On the Tuesday, we took the train to Kami Suwa, round the lake, and visited a couple of museums, because it was raining again. The first was an art museum, the second was devoted to glass. One of Yuriko's friends from university had worked there for a while, and Yuriko spent some time making a paperweight for Mayuki. I say "making"; actually, the glass was already made, and Yuriko just engraved the design onto it. Mayuki spent most of the time we were there asleep, although she seemed to enjoy most of the trip. She did cry, a lot, when our evening meal was served (in our room), for which the poor woman serving apologised repeatedly. However, she was very happy and cheerful the next morning at breakfast.

All in all, Suwa seems like a very nice area, and if we decide to move out of the Tokyo at some point (a possibility, although not an immediate one), it might well be a candidate destination. The thing that most surprised me was seing about half a dozen hawks in the sky at once; it must be a very good region for them.

Rose Garden

Family at the Rose Garden The three of us in the Rose Garden.

The next week, we went to a Rose Garden. This garden is officially part of Ikuta Ryokuchi, the largest park nearby, but it's physically separate. It used to be part of an amusement park, but that went bankrupt some time ago, and the rose garden is the only bit still open to the public. However, it's only open twice a year, for two or three weeks each time. So, we had to seize the opportunity. We went with our local friends, although they drove over while we walked (we live a bit closer). The garden is very nice, and very western style. As well as the roses, it has nice lawns that Mayuki and our friends' daughter could play on, although Mayuki wasn't crawling very much at that point. We did notice, however, that she wasn't as keen to put things in her mouth as our friends' daughter, a trait she has retained. At the moment, this is a good thing overall, although Mayuki is also a bit choosy about her food.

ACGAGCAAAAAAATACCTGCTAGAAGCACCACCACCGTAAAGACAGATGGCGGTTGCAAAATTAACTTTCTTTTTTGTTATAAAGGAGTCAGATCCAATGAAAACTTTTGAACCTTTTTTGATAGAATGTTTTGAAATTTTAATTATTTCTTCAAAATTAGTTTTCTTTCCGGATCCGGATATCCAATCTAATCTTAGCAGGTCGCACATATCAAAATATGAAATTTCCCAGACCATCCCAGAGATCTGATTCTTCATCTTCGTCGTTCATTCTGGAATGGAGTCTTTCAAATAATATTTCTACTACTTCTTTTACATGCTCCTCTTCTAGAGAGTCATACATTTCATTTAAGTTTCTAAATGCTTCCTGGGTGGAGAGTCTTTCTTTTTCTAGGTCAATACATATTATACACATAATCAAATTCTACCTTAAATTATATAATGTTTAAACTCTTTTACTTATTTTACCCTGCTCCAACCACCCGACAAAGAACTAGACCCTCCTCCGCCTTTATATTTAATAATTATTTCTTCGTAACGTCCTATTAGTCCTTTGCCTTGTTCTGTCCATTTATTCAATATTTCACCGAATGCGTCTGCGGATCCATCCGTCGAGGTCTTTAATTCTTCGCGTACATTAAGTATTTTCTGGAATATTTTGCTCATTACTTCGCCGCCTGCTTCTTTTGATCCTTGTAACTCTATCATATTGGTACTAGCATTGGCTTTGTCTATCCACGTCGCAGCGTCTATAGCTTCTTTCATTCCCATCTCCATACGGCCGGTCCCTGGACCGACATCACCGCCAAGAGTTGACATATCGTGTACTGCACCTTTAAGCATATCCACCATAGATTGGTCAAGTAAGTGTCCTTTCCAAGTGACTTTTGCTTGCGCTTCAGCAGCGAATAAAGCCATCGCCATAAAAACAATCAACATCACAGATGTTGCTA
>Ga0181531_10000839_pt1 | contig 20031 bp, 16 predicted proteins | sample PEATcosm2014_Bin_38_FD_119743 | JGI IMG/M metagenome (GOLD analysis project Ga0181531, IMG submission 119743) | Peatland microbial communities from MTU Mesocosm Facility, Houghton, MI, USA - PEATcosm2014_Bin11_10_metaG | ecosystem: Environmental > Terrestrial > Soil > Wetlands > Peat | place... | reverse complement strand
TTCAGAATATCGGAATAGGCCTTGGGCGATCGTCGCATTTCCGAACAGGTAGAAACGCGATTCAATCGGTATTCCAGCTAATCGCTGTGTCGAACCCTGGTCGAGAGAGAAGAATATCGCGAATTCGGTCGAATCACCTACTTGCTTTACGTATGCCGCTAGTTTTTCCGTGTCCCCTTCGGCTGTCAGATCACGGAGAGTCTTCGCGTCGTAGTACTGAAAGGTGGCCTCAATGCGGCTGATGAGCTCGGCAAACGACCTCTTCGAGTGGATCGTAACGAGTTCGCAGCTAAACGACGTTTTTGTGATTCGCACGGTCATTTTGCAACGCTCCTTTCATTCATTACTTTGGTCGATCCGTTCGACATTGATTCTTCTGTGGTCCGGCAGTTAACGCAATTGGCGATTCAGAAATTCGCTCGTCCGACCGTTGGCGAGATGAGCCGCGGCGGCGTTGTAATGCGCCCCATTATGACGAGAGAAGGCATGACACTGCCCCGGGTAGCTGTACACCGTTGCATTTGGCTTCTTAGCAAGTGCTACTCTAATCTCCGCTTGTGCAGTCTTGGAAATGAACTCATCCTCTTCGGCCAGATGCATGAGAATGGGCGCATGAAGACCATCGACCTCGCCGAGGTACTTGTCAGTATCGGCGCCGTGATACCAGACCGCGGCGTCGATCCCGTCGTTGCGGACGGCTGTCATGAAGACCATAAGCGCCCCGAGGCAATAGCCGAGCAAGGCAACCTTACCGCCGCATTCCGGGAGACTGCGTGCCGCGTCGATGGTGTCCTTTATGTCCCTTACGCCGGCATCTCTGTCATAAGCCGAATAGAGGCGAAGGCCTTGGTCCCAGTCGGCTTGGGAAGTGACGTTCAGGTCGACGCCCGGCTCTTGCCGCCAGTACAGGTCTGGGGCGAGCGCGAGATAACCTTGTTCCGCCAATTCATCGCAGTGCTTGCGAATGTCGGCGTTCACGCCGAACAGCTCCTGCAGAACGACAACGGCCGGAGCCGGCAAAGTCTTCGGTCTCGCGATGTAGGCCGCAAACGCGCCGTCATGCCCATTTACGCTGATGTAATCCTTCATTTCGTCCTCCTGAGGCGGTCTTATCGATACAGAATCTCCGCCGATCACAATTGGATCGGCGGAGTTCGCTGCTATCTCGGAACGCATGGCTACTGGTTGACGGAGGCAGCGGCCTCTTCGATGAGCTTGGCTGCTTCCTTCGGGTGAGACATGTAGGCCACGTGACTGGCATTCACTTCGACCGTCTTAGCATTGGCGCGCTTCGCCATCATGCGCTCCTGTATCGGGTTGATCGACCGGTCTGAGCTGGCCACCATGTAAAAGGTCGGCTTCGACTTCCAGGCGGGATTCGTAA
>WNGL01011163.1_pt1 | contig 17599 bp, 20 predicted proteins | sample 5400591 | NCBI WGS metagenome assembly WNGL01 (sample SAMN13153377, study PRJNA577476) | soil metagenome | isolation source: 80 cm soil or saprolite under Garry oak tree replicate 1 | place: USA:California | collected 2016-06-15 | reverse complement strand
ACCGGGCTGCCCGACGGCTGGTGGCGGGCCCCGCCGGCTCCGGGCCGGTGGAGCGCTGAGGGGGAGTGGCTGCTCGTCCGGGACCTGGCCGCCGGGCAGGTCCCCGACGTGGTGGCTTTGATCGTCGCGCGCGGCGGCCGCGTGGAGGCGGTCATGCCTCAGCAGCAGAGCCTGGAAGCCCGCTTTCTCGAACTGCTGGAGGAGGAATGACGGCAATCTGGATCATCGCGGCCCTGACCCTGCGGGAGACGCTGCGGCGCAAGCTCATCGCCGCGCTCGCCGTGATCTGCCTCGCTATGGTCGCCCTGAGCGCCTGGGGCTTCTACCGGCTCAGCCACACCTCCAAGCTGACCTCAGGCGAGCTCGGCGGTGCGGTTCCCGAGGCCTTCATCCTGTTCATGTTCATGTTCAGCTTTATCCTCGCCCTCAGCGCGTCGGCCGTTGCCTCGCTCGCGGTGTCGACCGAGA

We went on the last day that the garden was open, and there were a couple of outdoor concerts, as well as food stands. There were quite a few people there, but it wasn't quite crowded, and the weather, while warm, was not oppressive, and it didn't actually rain on us. Overall, then, it turned out to be a very nice day out.

And that, I think, is where I'm going to have to leave this for today, because I will need to look after Mayuki again in a few minutes.